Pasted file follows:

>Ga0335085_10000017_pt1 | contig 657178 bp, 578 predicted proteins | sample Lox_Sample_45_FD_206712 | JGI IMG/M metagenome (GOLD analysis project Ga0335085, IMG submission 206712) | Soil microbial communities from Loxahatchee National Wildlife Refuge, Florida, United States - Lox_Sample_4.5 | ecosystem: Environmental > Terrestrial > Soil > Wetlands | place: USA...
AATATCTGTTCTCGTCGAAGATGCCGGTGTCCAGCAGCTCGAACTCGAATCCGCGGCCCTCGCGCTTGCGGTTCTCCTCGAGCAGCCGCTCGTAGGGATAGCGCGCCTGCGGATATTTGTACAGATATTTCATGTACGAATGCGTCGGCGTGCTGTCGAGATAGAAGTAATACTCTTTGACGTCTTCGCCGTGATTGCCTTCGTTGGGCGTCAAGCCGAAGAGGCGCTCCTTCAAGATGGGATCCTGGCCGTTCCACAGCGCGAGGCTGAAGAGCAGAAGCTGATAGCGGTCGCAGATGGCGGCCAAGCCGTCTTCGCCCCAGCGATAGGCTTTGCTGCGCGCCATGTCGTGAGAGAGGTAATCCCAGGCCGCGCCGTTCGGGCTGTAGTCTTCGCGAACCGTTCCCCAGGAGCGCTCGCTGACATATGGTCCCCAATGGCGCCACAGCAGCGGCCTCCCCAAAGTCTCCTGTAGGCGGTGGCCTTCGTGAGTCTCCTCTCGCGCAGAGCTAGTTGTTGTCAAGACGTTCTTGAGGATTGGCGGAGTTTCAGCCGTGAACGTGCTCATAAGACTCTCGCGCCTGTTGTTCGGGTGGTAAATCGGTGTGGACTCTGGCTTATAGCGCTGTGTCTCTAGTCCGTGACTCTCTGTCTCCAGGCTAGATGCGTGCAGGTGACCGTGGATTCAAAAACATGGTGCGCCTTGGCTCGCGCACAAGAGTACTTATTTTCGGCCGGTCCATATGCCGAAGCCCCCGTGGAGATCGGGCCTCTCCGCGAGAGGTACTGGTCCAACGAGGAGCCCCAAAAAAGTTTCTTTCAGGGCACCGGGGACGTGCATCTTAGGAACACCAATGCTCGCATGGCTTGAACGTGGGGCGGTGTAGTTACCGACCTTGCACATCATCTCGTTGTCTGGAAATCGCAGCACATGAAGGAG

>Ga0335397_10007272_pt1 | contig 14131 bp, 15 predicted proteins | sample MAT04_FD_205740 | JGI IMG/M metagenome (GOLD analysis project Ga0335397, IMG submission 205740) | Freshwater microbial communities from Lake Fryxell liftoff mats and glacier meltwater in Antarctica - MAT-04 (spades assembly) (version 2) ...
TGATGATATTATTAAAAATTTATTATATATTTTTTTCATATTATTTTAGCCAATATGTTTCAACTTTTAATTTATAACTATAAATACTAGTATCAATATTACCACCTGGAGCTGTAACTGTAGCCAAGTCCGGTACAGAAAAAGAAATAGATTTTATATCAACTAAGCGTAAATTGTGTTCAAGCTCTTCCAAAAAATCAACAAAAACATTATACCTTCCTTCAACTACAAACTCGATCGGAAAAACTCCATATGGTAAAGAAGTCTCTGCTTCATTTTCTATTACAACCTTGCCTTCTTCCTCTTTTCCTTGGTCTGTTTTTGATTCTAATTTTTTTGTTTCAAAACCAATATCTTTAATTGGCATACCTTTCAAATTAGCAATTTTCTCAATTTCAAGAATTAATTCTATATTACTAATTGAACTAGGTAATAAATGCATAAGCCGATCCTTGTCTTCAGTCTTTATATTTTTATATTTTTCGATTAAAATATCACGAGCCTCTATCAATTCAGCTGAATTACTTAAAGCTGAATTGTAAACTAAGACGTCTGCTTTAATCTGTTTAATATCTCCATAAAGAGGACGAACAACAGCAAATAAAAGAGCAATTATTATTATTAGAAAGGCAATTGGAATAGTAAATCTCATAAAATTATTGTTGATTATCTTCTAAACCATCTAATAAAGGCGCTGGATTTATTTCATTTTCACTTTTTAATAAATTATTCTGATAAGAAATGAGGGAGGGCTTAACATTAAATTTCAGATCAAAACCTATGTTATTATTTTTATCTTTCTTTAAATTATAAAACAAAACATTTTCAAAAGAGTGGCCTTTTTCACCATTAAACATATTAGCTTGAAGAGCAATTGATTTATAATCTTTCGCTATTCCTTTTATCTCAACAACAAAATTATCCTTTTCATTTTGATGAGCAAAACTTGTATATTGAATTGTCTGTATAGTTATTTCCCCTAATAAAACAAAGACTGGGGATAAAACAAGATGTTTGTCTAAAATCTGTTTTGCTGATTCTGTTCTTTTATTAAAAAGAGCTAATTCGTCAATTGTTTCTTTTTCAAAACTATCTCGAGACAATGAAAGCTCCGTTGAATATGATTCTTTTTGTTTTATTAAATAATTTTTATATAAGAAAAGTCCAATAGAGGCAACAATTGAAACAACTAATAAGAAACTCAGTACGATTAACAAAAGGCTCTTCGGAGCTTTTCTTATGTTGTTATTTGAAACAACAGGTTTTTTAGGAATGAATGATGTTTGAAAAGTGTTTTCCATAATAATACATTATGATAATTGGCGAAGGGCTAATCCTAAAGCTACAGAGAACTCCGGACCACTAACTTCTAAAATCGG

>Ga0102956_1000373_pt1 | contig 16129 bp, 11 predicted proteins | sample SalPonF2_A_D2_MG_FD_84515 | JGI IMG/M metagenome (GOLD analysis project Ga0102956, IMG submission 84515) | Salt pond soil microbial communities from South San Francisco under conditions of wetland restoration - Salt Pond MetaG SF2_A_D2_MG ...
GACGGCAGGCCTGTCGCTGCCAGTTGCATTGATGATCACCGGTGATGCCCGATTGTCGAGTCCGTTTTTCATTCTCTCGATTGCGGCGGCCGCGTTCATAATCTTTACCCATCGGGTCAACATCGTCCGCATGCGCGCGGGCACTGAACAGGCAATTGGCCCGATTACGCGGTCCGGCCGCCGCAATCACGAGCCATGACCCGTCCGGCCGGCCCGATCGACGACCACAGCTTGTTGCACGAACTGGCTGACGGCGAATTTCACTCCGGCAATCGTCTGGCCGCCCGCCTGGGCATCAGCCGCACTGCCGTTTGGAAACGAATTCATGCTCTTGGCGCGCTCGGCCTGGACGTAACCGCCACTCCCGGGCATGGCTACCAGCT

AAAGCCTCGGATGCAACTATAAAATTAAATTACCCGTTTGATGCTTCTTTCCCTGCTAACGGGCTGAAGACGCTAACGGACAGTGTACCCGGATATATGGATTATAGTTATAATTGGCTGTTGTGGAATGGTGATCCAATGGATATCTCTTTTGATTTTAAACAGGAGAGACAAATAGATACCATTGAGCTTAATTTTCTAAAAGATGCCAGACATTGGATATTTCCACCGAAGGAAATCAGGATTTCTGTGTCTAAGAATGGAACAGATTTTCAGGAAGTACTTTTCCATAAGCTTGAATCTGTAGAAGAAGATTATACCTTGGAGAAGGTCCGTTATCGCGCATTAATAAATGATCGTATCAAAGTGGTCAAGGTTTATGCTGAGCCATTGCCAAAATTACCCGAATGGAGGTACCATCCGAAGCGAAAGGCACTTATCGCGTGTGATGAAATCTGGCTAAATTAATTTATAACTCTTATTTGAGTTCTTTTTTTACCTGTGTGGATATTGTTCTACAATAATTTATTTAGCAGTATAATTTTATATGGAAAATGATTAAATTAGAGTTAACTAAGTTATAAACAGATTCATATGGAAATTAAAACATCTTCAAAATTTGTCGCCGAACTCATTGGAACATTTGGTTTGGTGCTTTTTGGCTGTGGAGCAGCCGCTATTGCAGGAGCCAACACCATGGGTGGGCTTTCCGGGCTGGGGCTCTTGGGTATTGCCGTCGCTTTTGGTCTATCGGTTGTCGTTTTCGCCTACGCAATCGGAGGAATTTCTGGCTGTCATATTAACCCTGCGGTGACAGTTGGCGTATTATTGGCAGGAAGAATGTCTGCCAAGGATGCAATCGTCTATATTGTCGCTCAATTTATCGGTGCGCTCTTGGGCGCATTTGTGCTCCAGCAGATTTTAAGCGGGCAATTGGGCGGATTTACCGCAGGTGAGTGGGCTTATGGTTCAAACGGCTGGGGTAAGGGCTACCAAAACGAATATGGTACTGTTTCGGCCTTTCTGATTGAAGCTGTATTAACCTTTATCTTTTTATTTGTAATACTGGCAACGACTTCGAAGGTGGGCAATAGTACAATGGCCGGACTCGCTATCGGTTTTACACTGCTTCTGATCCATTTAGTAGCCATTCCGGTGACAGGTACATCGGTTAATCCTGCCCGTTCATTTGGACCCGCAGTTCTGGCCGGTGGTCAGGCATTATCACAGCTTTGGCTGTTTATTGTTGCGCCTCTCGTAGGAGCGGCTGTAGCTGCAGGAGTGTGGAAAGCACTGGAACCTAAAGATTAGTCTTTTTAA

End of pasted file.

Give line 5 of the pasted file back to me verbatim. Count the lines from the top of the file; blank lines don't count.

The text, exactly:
>Ga0102956_1000373_pt1 | contig 16129 bp, 11 predicted proteins | sample SalPonF2_A_D2_MG_FD_84515 | JGI IMG/M metagenome (GOLD analysis project Ga0102956, IMG submission 84515) | Salt pond soil microbial communities from South San Francisco under conditions of wetland restoration - Salt Pond MetaG SF2_A_D2_MG ...